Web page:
In an attempt to answer some of the questions raised in your posting let me respond in answer format.
1) It can be advantageous in some situations to affix a timber post to the brick or concrete posts/walls in either side of the gate opening. This post can then serve as a better medium into which to attach hinges and latches.
2) A 3.8 meter wide gate will develop a huge amount of lever arm out at the latch end of the gate and this needs to be taken into account when developing the gate design.
3) The size of wood used can play a big part in how heavy the gate will end up being. The type of wood can play a role as well. This is one reason that boards are often used for gate facing instead of thicker planks. Cedar wood is also much lighter than hard wood like oak and thus becomes a popular choice for gates.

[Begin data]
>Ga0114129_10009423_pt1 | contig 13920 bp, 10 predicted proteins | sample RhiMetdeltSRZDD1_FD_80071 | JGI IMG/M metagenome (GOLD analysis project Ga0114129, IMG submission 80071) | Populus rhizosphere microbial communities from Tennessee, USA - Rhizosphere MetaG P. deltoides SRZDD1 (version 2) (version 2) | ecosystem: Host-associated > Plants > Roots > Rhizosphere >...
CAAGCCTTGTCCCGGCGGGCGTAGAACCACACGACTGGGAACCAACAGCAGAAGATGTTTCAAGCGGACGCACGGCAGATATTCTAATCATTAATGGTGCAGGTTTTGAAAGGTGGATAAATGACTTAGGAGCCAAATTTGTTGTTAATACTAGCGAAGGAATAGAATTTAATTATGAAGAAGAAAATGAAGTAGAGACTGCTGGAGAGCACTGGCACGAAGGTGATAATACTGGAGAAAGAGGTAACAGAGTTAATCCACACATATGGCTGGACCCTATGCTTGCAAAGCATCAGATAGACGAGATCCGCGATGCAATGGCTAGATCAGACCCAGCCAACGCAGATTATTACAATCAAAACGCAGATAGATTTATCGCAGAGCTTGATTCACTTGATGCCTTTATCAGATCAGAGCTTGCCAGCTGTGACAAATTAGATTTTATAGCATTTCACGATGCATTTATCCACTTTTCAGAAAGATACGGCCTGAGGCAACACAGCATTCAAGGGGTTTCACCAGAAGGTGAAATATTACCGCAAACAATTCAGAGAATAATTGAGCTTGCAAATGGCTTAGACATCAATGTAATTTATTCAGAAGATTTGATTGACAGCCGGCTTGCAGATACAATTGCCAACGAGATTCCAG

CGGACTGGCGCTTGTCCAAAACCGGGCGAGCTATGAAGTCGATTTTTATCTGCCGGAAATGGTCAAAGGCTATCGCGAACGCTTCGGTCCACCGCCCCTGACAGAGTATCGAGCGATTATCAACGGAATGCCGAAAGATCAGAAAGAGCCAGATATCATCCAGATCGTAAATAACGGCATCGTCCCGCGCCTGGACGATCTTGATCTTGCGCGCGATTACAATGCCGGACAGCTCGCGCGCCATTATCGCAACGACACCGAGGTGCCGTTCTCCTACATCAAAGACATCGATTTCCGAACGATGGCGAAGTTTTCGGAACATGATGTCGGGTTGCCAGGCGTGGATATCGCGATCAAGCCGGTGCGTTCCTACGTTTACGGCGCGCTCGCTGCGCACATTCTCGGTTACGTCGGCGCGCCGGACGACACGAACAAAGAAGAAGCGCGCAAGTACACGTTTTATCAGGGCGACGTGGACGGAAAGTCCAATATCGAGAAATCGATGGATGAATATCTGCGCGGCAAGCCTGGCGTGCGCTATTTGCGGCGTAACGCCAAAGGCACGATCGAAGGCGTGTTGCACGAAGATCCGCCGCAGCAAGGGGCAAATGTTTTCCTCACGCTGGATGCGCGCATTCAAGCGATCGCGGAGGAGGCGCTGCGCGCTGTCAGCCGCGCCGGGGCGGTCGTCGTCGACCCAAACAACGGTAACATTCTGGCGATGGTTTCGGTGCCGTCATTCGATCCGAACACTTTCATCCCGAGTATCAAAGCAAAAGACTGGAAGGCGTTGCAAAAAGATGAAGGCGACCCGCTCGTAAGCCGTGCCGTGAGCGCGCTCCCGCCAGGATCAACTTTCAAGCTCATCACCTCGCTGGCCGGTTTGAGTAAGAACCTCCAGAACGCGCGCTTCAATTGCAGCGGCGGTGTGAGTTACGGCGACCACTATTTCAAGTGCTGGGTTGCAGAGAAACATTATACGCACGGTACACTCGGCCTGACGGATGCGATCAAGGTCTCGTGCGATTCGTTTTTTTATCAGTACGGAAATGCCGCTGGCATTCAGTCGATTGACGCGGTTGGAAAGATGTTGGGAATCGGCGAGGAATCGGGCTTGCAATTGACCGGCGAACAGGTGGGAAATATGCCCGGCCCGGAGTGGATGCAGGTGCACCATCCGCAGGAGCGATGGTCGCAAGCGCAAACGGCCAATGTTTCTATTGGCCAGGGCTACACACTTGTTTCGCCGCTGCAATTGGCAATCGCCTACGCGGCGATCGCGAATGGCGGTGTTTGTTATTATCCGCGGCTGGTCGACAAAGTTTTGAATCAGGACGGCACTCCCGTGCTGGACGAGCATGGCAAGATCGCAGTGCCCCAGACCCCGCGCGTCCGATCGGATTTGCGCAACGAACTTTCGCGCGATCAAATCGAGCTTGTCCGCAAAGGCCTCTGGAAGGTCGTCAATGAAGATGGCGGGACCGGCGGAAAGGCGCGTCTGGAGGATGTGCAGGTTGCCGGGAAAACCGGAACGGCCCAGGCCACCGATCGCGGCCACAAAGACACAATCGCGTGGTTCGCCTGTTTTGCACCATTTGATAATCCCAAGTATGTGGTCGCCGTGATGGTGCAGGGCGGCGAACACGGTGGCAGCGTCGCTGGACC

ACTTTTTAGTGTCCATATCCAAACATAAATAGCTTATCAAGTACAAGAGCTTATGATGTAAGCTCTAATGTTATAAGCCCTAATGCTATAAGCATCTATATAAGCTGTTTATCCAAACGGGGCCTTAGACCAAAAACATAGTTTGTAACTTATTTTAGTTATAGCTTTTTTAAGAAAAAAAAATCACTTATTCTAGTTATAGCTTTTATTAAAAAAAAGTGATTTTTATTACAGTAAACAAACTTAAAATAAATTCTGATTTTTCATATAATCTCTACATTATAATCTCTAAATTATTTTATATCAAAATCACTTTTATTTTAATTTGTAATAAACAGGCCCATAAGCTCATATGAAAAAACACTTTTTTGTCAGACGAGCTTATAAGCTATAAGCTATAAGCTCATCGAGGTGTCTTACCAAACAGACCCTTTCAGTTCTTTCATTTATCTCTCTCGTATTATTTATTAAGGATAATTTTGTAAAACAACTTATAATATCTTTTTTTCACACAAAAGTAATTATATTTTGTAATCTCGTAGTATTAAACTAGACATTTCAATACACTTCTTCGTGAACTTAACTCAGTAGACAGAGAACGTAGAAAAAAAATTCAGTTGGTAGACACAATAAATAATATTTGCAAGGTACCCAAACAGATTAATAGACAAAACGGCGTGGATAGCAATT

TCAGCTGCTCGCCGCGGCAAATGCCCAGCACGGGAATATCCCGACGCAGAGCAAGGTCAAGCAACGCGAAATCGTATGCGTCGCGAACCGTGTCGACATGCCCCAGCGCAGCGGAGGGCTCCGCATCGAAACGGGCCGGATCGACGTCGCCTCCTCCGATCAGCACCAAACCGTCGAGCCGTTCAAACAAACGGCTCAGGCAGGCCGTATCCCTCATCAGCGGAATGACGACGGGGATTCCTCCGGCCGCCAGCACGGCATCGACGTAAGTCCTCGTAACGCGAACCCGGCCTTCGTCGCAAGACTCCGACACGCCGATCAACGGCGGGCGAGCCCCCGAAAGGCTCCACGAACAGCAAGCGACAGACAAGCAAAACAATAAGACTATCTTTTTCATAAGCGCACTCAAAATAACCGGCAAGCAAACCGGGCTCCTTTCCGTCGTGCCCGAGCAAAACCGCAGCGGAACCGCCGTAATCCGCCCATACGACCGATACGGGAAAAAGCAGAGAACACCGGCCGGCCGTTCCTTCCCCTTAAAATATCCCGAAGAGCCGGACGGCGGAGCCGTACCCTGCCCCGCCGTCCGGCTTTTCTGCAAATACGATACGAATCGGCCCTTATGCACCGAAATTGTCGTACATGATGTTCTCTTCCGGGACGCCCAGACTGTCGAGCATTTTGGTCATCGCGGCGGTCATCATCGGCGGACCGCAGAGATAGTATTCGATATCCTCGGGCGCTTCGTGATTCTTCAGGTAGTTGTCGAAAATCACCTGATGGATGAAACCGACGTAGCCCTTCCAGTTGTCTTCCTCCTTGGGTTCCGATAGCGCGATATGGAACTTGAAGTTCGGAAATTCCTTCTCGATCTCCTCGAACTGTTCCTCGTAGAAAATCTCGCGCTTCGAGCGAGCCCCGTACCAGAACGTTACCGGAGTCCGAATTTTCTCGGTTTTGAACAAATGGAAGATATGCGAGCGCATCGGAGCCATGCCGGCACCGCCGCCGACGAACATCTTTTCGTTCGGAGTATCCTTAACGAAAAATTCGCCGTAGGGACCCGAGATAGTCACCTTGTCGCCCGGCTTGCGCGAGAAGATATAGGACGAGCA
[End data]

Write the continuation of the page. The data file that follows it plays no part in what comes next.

4) Adding appropriate bracing into the design of the gate will keep the gate from sagging.
5) Successful wide gates can often benefit from making the aforementioned side posts much higher than the gate opening and then using a cable from the top down to the end of the gate away from the hinges to help support the weight of the gate. Sometimes you can see the tops of the two higher posts connected across by a horizontal member. This provides support from post to post to keep the weight of the gates from pulling the posts to the sides.